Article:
how Brinkema will react to any outbursts. Brinkema initially granted
Moussaoui the right to represent himself but revoked it after he scrawled
blistering handwritten motions from jail in which he taunted the government
and compared the judge to a Nazi SS officer.

Moussaoui has indicated that he wants to testify, sources said, which is his
right under the U.S. Constitution. At his plea hearing, he said he would
“fight every inch against the death penalty.”

Prosecutors and defense attorneys would not comment beyond the court

Moussaoui has been in the Alexandria jail for nearly 4 years. He was
arrested more than three weeks before Sept. 11 and was charged in December
2001 with conspiring with al Qaeda in the Sept. 11 attacks.

A constitutional showdown over access to top al Qaeda detainees delayed the
case for more than two years. Moussaoui wanted to interview the captives,
saying they could clear him. Brinkema agreed, but the government vehemently
resisted on national security grounds.

Eventually, a federal appeals court ruled that Moussaoui could not interview
the detainees but could present to the jury portions of statements they made
to interrogators.

The 2 sides are still fighting over the issue. In May, defense attorneys
sought access to other detainees, recently unsealed court filings show.
Brinkema has yet to rule on the request. And the government urged Brinkema
to reconsider her earlier rulings, saying the al Qaeda witnesses are not
relevant to the sentencing trial.

Brinkema declined to do so in an order unsealed Thursday, writing that the
witnesses’ statements “remain extremely material to this case.” It is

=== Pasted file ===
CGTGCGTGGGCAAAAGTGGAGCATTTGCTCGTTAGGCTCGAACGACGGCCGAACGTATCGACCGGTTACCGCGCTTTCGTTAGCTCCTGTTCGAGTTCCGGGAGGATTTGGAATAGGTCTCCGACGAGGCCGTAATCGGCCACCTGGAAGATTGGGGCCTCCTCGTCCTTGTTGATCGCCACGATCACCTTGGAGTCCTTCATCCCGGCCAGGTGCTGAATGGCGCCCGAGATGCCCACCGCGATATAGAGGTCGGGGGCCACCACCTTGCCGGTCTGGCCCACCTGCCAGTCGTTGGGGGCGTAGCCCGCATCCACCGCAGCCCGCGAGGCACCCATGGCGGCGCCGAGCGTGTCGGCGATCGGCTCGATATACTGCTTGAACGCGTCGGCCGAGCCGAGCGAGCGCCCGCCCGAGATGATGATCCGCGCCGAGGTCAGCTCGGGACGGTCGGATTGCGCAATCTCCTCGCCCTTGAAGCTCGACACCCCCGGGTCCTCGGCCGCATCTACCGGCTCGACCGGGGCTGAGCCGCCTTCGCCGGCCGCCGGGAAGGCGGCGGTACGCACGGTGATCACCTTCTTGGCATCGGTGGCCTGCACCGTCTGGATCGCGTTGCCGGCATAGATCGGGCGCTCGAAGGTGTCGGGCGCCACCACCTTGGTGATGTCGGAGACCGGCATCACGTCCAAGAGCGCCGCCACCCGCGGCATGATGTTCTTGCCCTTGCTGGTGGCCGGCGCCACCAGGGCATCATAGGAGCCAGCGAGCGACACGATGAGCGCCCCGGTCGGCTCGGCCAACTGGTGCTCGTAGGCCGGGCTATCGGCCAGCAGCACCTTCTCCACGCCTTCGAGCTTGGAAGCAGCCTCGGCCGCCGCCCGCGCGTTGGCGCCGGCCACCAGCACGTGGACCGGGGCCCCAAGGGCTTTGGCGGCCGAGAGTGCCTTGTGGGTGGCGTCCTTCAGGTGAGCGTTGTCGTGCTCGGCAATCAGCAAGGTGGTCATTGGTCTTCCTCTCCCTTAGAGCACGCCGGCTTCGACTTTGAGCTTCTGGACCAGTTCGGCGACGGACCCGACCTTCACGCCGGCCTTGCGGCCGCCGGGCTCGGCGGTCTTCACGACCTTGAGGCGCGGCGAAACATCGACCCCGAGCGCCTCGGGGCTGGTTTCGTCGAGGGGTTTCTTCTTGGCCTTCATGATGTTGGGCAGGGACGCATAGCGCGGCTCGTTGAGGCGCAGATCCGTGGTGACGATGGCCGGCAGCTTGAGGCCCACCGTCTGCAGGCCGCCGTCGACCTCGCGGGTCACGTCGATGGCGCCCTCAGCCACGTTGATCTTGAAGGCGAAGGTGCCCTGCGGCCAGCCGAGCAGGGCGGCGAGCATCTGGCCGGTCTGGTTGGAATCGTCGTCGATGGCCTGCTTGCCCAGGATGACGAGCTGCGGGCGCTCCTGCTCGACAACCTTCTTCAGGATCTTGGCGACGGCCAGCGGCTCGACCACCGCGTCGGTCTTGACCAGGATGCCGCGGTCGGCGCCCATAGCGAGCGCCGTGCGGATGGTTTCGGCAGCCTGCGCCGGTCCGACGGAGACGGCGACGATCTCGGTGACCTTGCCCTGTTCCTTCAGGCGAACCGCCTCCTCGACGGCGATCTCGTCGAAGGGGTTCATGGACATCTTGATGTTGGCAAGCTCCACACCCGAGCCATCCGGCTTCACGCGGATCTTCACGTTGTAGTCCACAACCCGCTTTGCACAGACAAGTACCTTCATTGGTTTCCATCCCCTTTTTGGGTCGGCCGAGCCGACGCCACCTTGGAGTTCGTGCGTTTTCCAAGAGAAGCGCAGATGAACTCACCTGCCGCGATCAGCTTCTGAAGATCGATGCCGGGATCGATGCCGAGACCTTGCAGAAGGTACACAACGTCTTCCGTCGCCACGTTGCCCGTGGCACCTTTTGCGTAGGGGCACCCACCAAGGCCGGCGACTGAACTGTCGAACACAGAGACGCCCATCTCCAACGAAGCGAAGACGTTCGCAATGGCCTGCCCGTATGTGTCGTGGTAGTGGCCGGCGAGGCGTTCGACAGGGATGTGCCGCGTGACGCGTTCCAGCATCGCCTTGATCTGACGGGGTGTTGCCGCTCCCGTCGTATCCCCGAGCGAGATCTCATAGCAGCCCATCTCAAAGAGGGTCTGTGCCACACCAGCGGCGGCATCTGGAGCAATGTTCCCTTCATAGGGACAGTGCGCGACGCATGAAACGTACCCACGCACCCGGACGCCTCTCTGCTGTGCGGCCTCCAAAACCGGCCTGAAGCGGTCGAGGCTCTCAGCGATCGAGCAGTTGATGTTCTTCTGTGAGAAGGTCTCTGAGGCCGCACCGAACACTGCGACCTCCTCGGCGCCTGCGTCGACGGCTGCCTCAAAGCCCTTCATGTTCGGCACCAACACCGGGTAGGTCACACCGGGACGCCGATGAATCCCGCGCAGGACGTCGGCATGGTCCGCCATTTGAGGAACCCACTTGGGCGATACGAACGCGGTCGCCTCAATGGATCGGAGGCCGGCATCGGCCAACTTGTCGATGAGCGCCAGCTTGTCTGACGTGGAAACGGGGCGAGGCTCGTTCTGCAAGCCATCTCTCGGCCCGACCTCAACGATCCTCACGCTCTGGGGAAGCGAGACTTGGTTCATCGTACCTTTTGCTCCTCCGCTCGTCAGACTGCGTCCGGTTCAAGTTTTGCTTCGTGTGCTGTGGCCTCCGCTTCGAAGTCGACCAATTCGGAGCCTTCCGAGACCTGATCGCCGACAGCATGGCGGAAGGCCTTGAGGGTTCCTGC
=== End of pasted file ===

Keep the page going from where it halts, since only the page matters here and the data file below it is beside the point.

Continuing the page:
unclear how the statements will be presented at the trial, but what is clear
is that much will turn on whether jurors conclude that Moussaoui lied to
federal agents after his arrest. The newly unsealed documents indicate that
is the heart of the government’s case.

According to a transcript of the Oct. 12 hearing unsealed last week in U.S.
District Court in Alexandria, Brinkema said to prosecutors: “I think your
theory of the case now is that his failure to tell the agents what he knew
about Sept. 11 resulted in death.”

“You are correct, your honor,” responded Assistant U.S. Attorney Robert A.
Spencer. Later in the hearing, Spencer referred to Moussaoui’s admissions in
the statement of facts and said: “We know he knew that much and lied, and
instead of giving those answers, he gave false answers.”

The hearing transcript was released with redactions; much of the material in
the case is classified. Attorneys can view classified material only in two
locked rooms — a defense room in the basement of the federal courthouse in
Alexandria and a government room within the U.S. attorney’s office, located
in the same building, sources said.

At the Oct. 12 hearing, defense attorneys outlined their argument that
Moussaoui knew very little about Sept. 11 and that his confession wouldn’t
have stopped the attacks anyway because the government had repeatedly failed
to act on warnings about al Qaeda’s plans.

“We’re trying to pinpoint what information the government had before 9/11 .
. . to compare it with what Mr. Moussaoui may or may not have known or what
they did even with the information that they had,” MacMahon said.

Another recently unsealed defense filing says that President Bill Clinton
was warned in 1998 “that bin Laden was preparing to hijack United States
aircraft.” The same filing cites a controversial August 2001 briefing given
to President Bush titled “Bin Laden determined to strike in U.S.”

The White House declassified that briefing last year after a request from
the commission investigating the Sept. 11 attacks. It warned Bush that the
FBI had information that terrorists might be preparing for a hijacking in
the United States and might be targeting a building in Lower Manhattan.

“Substantial evidence will be presented at trial,” Moussaoui’s attorneys
wrote in their filing, “that the United States government knew more about al
Qaeda’s plans to attack the United States than did Mr. Moussaoui.”